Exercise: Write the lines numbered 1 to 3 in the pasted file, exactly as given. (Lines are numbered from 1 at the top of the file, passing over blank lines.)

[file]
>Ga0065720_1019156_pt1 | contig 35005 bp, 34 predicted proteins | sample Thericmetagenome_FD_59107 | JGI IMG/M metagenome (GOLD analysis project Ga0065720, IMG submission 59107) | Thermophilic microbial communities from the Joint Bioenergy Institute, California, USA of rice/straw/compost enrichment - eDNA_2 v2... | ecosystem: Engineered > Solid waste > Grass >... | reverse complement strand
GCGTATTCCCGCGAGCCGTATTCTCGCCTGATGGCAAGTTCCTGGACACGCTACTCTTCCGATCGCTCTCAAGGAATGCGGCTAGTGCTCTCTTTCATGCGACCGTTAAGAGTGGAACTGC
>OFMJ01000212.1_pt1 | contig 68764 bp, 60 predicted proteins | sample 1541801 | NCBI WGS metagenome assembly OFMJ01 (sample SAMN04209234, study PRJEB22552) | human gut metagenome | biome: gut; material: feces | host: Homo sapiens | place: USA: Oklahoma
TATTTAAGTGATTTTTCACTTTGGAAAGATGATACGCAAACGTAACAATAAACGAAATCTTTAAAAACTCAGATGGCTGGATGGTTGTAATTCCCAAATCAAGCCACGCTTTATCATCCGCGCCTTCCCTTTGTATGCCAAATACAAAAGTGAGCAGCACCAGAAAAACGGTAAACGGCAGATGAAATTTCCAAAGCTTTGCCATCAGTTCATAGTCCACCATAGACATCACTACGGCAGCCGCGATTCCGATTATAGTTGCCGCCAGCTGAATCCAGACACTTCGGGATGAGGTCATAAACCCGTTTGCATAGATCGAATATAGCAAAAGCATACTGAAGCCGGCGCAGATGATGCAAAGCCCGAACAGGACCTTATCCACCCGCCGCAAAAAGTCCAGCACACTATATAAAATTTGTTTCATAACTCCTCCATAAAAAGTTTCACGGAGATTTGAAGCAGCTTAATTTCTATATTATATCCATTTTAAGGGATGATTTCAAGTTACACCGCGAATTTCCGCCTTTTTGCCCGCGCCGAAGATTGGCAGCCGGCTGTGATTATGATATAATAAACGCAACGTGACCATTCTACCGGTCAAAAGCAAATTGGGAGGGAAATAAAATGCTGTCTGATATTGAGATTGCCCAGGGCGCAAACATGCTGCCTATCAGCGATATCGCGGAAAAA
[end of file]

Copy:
>Ga0065720_1019156_pt1 | contig 35005 bp, 34 predicted proteins | sample Thericmetagenome_FD_59107 | JGI IMG/M metagenome (GOLD analysis project Ga0065720, IMG submission 59107) | Thermophilic microbial communities from the Joint Bioenergy Institute, California, USA of rice/straw/compost enrichment - eDNA_2 v2... | ecosystem: Engineered > Solid waste > Grass >... | reverse complement strand
GCGTATTCCCGCGAGCCGTATTCTCGCCTGATGGCAAGTTCCTGGACACGCTACTCTTCCGATCGCTCTCAAGGAATGCGGCTAGTGCTCTCTTTCATGCGACCGTTAAGAGTGGAACTGC
>OFMJ01000212.1_pt1 | contig 68764 bp, 60 predicted proteins | sample 1541801 | NCBI WGS metagenome assembly OFMJ01 (sample SAMN04209234, study PRJEB22552) | human gut metagenome | biome: gut; material: feces | host: Homo sapiens | place: USA: Oklahoma